This surprised me. I thought (hoped?) our society had moved passed punishing women at work for having children. If any workplace is safe from this bad behavior it’s a non-profit based in liberal New York City, right? Art non-profits are supposed to be open-minded and inclusive!
Unfortunately, this is far from the case. The MoMA PS1 story and many others like it demonstrate how pregnancy discrimination still poses a threat to women in the workplace. If you work at a company with 15 or more employees federal law declares it illegal for your organization to treat anyone differently because of pregnancy, childbirth or other related conditions. This law has been in effect since 1978.
City and State laws have applied this law to even smaller companies but there is no arguing with the fact that workplaces have had 40 years to figure out how to accommodate women having children. Still, many organizations have trouble doing this.
So what happened at MoMA PS1? Nikki Columbus was offered a curator position in August 2017. After she told the museum’s chief curator she just had a baby her job offer was rescinded.
Ms. Columbus’ complaint with the New York City Commission on Human Rights alleges she was recruited for the job when she was five months pregnant. She had numerous in person meetings with the chief curator and other executives while visibly pregnant. When the museum offered her the position on August 12, 2017 Ms. Columbus tried to negotiate a higher salary and staying mindful about finishing her duties at the company she was then employed at.
MoMA PS1 seemed open to this, saying “we can be flexible on the transition into the role here.”
In late August Ms. Columbus suggested she start part-time in September and go full-time in October telling her soon to be supervisor she hoped to work from home to start as she recovered from having a baby. The chief curator allegedly replied “Why didn’t you tell me this two months ago?”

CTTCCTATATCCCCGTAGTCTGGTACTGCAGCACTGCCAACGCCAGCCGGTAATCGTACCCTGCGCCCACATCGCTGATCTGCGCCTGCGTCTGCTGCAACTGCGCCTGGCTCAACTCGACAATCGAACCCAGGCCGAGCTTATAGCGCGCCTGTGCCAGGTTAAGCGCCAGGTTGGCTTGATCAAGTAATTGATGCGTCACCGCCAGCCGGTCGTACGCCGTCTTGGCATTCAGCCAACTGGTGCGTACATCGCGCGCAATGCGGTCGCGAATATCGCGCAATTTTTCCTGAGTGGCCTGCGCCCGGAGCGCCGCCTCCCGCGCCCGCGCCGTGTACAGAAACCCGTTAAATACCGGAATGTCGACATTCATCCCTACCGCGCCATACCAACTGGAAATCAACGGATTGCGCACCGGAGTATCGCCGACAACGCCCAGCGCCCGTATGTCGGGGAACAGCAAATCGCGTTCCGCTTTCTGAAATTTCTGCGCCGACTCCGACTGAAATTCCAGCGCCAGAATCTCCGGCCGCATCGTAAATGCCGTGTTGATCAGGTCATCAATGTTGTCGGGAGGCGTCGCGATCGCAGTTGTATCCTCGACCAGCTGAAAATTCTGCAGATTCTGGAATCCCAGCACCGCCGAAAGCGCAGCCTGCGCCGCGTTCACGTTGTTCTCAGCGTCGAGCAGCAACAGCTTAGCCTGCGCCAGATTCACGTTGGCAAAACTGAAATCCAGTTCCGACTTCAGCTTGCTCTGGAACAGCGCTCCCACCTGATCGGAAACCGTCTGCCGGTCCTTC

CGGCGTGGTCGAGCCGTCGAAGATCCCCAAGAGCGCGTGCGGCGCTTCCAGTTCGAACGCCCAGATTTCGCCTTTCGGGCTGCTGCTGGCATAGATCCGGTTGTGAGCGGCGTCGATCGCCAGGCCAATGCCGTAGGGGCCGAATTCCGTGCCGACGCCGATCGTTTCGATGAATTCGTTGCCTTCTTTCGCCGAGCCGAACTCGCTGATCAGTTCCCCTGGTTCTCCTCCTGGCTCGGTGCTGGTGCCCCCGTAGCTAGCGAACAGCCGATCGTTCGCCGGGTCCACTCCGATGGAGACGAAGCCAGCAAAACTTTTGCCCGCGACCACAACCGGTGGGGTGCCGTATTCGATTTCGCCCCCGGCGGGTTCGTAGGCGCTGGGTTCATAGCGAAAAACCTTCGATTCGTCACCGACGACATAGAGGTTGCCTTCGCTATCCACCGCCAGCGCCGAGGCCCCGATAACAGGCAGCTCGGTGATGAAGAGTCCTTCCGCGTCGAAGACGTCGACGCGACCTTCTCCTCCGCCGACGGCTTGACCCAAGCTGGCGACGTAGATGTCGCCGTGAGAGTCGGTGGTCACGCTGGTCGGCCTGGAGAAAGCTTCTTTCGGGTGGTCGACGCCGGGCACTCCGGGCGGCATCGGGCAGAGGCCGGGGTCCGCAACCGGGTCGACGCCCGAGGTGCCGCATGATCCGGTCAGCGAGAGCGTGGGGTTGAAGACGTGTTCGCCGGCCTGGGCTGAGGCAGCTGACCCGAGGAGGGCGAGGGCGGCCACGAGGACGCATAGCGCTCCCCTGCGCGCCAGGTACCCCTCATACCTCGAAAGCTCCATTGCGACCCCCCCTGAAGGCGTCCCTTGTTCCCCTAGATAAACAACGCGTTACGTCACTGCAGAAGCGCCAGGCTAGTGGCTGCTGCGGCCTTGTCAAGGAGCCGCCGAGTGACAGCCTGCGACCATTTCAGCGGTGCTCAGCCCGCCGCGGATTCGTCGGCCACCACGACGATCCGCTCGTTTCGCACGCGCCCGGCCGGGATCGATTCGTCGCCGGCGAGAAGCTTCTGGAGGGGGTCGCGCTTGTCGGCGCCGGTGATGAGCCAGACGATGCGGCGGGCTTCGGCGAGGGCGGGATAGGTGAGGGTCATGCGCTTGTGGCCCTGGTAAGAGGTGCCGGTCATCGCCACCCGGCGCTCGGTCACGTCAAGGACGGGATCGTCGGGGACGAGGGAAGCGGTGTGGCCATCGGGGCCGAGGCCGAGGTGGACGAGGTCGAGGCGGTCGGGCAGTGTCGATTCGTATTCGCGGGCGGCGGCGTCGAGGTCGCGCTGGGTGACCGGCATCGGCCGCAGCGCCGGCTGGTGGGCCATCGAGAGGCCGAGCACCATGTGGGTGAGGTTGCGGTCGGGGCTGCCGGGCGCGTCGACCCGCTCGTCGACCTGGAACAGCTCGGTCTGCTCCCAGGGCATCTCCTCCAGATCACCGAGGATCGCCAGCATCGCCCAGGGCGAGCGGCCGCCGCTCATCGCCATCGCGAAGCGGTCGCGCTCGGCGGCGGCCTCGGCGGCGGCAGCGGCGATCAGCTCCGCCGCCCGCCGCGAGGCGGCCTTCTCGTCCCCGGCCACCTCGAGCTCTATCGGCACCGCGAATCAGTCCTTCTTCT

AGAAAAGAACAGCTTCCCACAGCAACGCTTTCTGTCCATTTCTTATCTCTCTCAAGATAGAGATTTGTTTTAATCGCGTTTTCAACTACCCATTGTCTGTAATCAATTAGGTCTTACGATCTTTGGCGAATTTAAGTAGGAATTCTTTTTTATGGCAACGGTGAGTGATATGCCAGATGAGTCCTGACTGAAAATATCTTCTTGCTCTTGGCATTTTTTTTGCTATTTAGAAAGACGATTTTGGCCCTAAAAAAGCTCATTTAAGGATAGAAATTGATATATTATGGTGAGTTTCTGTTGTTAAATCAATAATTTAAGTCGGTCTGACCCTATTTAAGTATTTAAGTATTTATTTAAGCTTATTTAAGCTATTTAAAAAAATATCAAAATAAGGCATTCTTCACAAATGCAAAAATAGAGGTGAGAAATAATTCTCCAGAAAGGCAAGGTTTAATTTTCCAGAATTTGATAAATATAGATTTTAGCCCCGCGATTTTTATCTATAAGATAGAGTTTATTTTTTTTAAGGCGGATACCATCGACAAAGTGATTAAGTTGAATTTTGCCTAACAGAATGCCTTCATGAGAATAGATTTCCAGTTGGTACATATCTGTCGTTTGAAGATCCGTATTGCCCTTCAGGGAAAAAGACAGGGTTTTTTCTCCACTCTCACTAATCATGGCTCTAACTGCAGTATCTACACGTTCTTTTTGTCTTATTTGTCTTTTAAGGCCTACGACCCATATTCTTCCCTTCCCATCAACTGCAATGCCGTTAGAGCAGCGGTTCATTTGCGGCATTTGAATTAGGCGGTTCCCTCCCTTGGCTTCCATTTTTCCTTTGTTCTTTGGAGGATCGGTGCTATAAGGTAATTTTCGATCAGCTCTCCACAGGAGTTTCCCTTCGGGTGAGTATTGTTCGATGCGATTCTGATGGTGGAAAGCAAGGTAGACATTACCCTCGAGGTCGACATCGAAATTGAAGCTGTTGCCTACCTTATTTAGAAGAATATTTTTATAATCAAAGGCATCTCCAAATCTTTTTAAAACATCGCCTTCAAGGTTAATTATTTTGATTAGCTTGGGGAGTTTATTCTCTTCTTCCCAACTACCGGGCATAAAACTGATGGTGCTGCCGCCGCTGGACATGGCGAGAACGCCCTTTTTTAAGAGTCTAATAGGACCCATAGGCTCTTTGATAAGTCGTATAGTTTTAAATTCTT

A few days after that call Ms. Columbus received an email from the museum’s COO saying they considered her call a rejection of the offer. She said she very much wanted the job. Unfortunately for Ms. Columbus, the COO said the offer was “no longer active.”
Pregnancy discrimination and gender discrimination are entwined. If Ms. Columbus was a man she would likely be employed at MoMA PS1 right now.
Most workplaces reward men for having children while punishing women. Michelle Budig of the University of Massachusetts, Amherst found men’s earnings increase by 6% when they become parents whereas women’s earnings decrease by 4%. Our unconscious bias is affecting our workplaces. Men are rewarded because having children makes them seem more stable. Women with children are penalized because we assume they will be less present at the office once a child arrives. If this bias affects a liberal non-profit it likely affects your workplace too.
Let’s start to actively challenge these assumptions. One way to do this is to change how we talk about family in the workplace.
Call to Action:
What does your organization’s parental leave policy say? Is it called a Maternity Policy? If so, it’s only directed at half the population affected by new family members. Are women treated differently than men under the policy? Ask yourself or your bosses why. If men and and women are treated equally under your policy notice if men are taking advantage of the benefits. Consider how you might advocate for updating an unequal policy or encouraging colleagues to embrace all the benefits of the policy.